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Cunningham appointed to Tucson City Council

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Cunningham appointed to Tucson City Council

  • Paul Cunningham faces the media after his appointment.
    Dylan Smith/TucsonSentinel.comPaul Cunningham faces the media after his appointment.

Ward 2 has a new council member: Paul Cunningham.

In a unanimous vote, the council appointed Cunningham, 36, to the seat left vacant when Rodney Glassman resigned to seek the Democratic nod for U.S. Senate.

Cunningham will serve out the remainder of Glassman's term, through December 2011.

"I just have to listen, just take stock of what the people in Ward 2 need," Cunningham says of his first priorities after being appointed.

"We've got to provide for public safety, make sure the roads are paved, make sure our firefighters are supported," he said. "That's the work at hand."

Ward 2 is on Tucson's East Side, generally bounded by Wilmot Road on the west, the Rillito River on the north, Melpomene Way on the east and 22nd Street on south. Neighborhoods near East Fort Lowell Road and North Swan Road are also in Ward 2.

Cunningham expressed support for the council's 5-1 move to sue the state over SB 1070, Arizona's controversial new anti-illegal immigration law.

"I wish the vote (to sue) had been unanimous," he said. "I understand Councilman Kozachik's concerns about cost. But we need to let the people know that all of Arizona isn't Russell Pearce's backyard."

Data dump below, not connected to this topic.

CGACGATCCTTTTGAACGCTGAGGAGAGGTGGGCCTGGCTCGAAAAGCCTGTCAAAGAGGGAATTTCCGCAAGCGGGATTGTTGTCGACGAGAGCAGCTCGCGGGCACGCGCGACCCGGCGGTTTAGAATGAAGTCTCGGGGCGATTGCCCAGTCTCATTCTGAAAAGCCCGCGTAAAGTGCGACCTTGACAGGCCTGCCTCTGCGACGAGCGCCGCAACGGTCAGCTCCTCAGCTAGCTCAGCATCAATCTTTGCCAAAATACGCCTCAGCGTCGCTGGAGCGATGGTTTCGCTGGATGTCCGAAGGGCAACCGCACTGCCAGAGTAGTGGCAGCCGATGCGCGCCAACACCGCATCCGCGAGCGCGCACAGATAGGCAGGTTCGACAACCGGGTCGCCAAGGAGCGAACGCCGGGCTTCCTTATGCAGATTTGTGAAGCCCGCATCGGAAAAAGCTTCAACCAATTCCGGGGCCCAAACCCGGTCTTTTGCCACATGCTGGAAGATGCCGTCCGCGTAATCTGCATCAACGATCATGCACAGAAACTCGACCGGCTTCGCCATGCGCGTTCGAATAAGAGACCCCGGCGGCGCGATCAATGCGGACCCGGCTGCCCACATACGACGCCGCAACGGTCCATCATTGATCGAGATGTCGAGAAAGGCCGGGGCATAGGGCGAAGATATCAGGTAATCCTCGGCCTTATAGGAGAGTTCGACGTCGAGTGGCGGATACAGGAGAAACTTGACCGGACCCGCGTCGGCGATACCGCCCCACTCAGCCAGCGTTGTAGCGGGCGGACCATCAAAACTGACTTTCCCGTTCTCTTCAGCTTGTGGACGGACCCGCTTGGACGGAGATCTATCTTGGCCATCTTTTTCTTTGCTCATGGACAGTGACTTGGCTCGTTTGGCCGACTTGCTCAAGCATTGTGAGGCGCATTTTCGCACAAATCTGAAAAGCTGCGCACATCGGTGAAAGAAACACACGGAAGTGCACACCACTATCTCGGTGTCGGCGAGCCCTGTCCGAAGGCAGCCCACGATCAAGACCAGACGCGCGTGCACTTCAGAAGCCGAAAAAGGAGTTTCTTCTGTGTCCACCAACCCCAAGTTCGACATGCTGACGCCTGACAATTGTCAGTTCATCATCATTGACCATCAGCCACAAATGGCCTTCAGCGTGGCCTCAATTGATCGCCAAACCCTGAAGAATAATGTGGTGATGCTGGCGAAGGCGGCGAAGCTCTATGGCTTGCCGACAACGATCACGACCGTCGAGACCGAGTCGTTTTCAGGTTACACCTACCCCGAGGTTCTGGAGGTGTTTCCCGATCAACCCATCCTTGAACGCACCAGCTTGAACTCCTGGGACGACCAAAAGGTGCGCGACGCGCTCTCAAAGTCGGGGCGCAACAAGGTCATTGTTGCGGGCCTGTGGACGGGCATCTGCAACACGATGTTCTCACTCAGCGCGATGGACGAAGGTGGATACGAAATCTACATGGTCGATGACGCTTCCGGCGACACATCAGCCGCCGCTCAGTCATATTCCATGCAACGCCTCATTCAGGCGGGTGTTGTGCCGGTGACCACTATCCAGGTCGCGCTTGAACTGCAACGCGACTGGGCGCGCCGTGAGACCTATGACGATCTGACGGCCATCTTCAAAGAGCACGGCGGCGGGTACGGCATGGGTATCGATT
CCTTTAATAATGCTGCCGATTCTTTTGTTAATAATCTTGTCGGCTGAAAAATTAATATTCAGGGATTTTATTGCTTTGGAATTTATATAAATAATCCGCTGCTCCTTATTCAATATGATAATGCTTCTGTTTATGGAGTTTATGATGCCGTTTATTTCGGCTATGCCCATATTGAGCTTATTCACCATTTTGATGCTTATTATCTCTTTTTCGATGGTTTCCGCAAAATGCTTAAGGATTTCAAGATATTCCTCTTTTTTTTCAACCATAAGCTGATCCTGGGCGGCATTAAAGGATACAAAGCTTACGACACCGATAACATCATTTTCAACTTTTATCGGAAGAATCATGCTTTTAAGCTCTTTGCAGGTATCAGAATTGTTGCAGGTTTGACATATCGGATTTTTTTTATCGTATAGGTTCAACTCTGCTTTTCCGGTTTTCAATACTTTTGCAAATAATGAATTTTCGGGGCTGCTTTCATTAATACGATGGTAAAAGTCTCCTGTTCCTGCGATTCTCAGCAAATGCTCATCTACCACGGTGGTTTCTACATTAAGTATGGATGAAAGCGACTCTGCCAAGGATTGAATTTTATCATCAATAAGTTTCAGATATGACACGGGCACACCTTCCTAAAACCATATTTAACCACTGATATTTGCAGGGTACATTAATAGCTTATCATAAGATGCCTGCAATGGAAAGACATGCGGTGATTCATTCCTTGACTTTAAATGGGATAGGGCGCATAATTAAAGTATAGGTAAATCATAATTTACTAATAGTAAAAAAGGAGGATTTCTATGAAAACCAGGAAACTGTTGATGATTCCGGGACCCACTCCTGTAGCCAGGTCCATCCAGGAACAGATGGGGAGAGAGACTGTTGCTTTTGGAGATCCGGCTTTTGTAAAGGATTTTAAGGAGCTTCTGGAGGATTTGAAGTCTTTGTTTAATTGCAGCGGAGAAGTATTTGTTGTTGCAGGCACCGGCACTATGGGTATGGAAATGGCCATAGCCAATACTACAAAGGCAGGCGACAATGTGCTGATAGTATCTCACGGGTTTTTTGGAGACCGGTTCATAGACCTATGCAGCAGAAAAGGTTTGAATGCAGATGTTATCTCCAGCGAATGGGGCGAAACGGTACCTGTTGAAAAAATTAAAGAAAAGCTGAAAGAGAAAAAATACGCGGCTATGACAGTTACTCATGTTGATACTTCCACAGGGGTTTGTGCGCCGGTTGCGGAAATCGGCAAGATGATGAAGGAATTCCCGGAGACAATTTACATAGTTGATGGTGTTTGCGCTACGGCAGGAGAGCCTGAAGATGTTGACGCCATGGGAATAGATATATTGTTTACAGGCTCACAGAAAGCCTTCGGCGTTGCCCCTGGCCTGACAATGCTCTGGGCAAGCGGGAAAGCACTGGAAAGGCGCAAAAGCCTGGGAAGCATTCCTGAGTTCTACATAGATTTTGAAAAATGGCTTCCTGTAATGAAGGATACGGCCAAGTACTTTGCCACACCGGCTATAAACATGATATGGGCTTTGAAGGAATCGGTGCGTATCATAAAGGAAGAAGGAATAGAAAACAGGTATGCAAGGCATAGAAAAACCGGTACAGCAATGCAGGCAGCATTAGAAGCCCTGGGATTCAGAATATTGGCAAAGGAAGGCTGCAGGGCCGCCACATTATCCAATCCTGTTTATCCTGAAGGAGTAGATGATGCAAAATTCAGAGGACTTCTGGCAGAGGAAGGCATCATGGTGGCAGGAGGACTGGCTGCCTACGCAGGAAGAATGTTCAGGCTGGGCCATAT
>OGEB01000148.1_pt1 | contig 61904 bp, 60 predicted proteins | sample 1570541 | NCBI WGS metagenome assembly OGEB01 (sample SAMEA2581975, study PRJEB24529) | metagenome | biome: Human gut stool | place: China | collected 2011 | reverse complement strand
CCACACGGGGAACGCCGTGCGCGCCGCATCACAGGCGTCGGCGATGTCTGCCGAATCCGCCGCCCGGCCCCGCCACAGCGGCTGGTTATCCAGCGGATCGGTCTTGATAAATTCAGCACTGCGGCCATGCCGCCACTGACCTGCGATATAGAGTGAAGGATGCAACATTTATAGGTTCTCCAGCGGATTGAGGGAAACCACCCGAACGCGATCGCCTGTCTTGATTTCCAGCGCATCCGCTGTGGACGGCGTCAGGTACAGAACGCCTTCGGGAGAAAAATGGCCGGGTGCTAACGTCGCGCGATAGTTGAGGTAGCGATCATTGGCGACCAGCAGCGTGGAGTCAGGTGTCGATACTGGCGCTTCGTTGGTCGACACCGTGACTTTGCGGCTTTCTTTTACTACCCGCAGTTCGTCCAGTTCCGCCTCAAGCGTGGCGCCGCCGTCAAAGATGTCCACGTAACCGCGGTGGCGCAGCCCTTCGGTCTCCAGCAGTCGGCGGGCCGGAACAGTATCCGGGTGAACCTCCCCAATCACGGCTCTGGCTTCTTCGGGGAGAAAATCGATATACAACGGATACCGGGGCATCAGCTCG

"Are we really going to make a federal case out of jaywalking?" he asked.

Arizona's new law requires police to determine the immigration status of those they suspect of being in the country illegally. Many law enforcement leaders, including Pima County Sheriff Clarence Dupnik and Tucson Police Chief Roberto Villaseñor, have expressed concern that the measure will burden police investigations.

Cunningham, who was the odds-on favorite to win the appointment, is the son of former legislator George Cunningham. He has been involved in Democratic politics, serving as the program chair for the Democrats of Greater Tucson.

Cunningham may have to leave his job as a juvenile probation officer; county officers are not able to serve on the City Council.

Incidentally, long-time councilman Steve Leal held a concurrent job as an administrator with Pima County.

Cunningham graduated from Rincon High School in 1992. He earned a bachelor's degree from the UA in 1996, and a master's degree in social work from ASU in 2007. He served in the Army National Guard.

14 candidates put applied for the council seat, a group that was reduced to 11: one applicant withdrew and two did not meet residency requirements.

While it was not a requirement that a Democrat be selected, tradition dictates that a resigning council member is replaced by someone from the same party.

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